Sly & The Family Drone at Centrala, BirminghamSupport: Ore| Haq123
October 14, 2018 at Centrala, Birmingham
Fun for all ages! Roll up, roll up Laydeeez ‘n’ gennulmen, boys and girls, witness the return of the amazing Sly & The Family Drone with your very own eyes! Plus! Punk metal kids! Sombre doom tuba! Good vibes! Come one, come all! 2018 has been a difficult year for Sly, complicated by Matt’s lengthy recovery from a crash in January. When I spoke with him earlier in the summer he seemed hopeful, if not entirely confident, they’d be out on tour again before the end of the year. On Friday they returned to live action on their Spatchcock home turf, and this is the third date in a packed week taking their noise jams up and down the country. It’s Sunday night and October has turned up late in all its damp and windy glory, but those of us who made it out are rewarded with a triple-whammy of greatness tonight.
It’s actually two long years since Sly & The Family Drone last played Birmingham, during that time local youngsters Haq123 have arrived in some style. Two pre-teen kids and an allegedly ‘grown-up’ one, they play a Haribo horror-mix of Sabbath sludge and b-movie punk. Since wowing the crowd at Lunar festival earlier in the summer, they’ve been gigging pretty regularly and getting better and better. It’s always a good sign for a young band when their new songs are the best. They end on two tracks from their new single: ‘Ugly Baby’ finds Millie hilariously sniping at a family whose hideousness has scared their pets away and caused the neighbours to grow taller hedges. ‘Deathmaker’ rocks harder than anything else they’ve done and showcases the increasingly fierce drum skills of Zac Attack. Smiles all round then, even from my moaning vegan friend hit in the face by thrown gelatine treats.
I guess it’s possible Sam Underwood might strike an imposing figure at first sight. Tall, with a shaved head and pointy devil’s chin beard, he is dressed in a long black smock as he comes out to play his doom tuba. If so it’s an impression quickly dispelled as he cracks a warm smile, asks us to gather round, and says he hopes Ore will tonight be the calm between two different kinds of storm. So it proves. A duo of tuba and trombone they sit opposite one another in the centre of the room and play one long meditative piece of doom-drone. A combination of skill and subtly deployed effects pedals keep the deep warm drone of the brass constant, there’s none of the lung filling gasps or blatting attack you might expect watching someone play tuba at such close quarters. The room is drenched in blue light, shining from the floor up to the ceiling it gives the impression we’re sat on the floor of a swimming pool. Subtle melodic lines move beneath the surface of the music which is calmer and even more sorrowful than on the wonderful Belatedly LP. It is, as hoped, a wonderful moment of stillness between storms.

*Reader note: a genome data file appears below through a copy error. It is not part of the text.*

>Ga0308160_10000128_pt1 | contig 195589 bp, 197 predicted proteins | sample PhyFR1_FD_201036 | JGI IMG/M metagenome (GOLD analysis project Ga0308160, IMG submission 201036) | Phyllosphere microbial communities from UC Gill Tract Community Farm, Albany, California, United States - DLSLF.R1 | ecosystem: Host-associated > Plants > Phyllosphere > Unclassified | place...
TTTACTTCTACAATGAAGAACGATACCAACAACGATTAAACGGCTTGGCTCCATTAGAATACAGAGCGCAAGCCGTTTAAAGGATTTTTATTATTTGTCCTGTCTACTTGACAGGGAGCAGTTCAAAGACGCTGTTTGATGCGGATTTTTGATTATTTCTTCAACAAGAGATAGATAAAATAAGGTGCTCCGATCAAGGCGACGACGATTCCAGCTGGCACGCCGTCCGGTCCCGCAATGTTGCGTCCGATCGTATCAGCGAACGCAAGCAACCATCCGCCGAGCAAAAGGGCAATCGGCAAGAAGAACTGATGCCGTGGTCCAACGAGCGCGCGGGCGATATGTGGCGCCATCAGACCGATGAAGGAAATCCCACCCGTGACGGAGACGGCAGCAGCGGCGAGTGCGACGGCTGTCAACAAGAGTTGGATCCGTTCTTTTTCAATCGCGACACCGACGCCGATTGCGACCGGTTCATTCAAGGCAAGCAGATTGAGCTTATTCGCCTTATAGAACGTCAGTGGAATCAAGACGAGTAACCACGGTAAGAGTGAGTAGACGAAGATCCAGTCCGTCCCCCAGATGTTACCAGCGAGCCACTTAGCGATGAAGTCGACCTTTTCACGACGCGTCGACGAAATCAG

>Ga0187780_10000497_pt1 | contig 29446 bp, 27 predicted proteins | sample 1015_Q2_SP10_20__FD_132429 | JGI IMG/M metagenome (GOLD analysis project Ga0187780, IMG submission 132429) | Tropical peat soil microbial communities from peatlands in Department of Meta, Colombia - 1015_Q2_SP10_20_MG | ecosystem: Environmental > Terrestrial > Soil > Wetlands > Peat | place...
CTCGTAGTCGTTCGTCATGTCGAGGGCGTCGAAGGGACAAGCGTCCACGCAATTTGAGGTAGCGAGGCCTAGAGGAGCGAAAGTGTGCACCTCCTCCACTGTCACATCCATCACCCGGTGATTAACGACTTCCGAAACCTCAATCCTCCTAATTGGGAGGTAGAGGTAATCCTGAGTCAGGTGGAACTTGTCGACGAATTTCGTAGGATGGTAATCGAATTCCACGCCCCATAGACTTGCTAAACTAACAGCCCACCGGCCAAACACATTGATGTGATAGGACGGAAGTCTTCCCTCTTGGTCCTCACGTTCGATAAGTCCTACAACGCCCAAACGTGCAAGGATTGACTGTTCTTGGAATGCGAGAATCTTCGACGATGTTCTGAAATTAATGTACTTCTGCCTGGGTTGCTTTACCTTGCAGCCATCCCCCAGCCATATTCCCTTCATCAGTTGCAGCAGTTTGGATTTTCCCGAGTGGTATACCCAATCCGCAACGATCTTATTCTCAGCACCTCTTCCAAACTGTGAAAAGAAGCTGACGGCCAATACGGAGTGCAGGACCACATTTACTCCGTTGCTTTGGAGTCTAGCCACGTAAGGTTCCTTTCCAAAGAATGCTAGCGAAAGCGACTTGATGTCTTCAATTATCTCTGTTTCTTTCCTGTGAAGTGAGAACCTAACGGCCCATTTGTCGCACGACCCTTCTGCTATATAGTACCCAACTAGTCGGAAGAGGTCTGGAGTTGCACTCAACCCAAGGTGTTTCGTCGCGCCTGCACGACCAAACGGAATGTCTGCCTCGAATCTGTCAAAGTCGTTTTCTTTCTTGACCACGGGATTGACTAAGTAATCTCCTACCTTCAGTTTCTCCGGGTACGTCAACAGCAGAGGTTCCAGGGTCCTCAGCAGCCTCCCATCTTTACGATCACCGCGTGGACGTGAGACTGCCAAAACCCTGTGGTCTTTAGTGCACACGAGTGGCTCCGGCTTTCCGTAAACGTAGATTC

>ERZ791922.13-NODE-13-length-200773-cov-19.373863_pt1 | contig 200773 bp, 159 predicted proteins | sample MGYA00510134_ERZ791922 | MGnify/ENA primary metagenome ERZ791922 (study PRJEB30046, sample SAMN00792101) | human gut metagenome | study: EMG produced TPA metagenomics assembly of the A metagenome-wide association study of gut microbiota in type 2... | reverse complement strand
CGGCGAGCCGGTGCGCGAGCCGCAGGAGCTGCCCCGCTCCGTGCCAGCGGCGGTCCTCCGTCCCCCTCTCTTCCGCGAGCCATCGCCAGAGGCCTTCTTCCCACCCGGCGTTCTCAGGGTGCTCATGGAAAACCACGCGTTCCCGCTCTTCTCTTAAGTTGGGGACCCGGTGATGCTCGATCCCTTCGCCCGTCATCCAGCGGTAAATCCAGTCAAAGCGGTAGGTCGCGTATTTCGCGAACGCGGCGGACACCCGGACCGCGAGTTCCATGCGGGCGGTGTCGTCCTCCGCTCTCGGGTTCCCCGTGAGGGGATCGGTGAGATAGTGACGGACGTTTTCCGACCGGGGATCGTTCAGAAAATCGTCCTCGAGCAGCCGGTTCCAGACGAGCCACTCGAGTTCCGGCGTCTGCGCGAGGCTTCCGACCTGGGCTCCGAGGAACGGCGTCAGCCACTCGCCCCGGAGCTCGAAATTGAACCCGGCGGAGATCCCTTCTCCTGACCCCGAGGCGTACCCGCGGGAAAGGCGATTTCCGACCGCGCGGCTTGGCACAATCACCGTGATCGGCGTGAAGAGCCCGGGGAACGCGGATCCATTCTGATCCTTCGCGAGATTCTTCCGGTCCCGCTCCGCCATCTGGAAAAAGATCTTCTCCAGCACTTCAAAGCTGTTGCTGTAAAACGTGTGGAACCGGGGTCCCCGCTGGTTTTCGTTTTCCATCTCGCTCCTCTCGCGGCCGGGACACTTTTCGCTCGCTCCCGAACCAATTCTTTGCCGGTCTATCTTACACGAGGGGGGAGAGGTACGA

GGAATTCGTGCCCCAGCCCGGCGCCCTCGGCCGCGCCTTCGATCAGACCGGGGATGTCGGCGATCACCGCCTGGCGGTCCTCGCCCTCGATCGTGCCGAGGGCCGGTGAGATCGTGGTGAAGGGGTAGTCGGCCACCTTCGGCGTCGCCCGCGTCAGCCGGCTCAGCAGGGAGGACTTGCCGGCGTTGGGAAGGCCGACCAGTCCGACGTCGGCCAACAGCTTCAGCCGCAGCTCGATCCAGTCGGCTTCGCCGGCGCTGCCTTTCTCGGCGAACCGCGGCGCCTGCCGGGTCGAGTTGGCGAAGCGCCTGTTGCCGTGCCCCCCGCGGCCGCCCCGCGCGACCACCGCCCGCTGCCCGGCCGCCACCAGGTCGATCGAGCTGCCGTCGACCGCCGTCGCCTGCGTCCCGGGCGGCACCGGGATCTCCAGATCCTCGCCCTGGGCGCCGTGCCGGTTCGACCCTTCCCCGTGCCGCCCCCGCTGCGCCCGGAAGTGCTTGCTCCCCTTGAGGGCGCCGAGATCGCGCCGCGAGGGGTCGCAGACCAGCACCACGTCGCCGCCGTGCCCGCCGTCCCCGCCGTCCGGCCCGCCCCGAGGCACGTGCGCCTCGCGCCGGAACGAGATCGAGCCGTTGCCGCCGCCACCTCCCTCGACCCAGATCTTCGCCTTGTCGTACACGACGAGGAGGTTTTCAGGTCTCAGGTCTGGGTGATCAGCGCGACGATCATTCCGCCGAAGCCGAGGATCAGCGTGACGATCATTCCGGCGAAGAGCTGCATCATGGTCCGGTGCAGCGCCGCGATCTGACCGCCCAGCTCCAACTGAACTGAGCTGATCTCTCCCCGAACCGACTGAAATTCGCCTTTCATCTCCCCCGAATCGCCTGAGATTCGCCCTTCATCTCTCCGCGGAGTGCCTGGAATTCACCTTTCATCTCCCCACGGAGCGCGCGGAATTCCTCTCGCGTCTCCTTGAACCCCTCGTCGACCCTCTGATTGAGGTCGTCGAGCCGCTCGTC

The return of Sly & The Family Drone is a cause for widespread rejoicing. This is the first time I’ve seen them with the new-ish sax enhanced line up and it proves a fine development of their sound. James’s playing is not out front skronking away over the top of everybody else, but embedded within the band changing it in less obvious ways. It’s like that extra, weird ingredient that really makes a cocktail but which you never bother with when you’re making them at home. They seem sharper, a little more structured. It’s as if the enforced time off has intensified their commitment to the cause making them, somehow, a little more serious about what they’re doing. As it goes with Sly things steadily gain in intensity and focus as the set wears on, pulling you in to a whirlpool of rhythmic noise. Driving drums, twisting, squalling electronics and saxophone skronk. It’s hypnotic and uplifting, wave after wave of glorious churning sound. Tonight’s performance reaches an unexpected ending. As the drumming builds, young Zac from Haq123 joins them on floor toms and we reach the point where things start getting passed out into the crowd. Suddenly, we’re plunged into blackness. The power has shorted but they don’t miss a beat thundering on with drums and wailing sax. The surrounding crowd lights them with phone torches as they play on. It’s different but still captures the shared sense of event that makes Family Drone gigs so special. It’s good to have them back.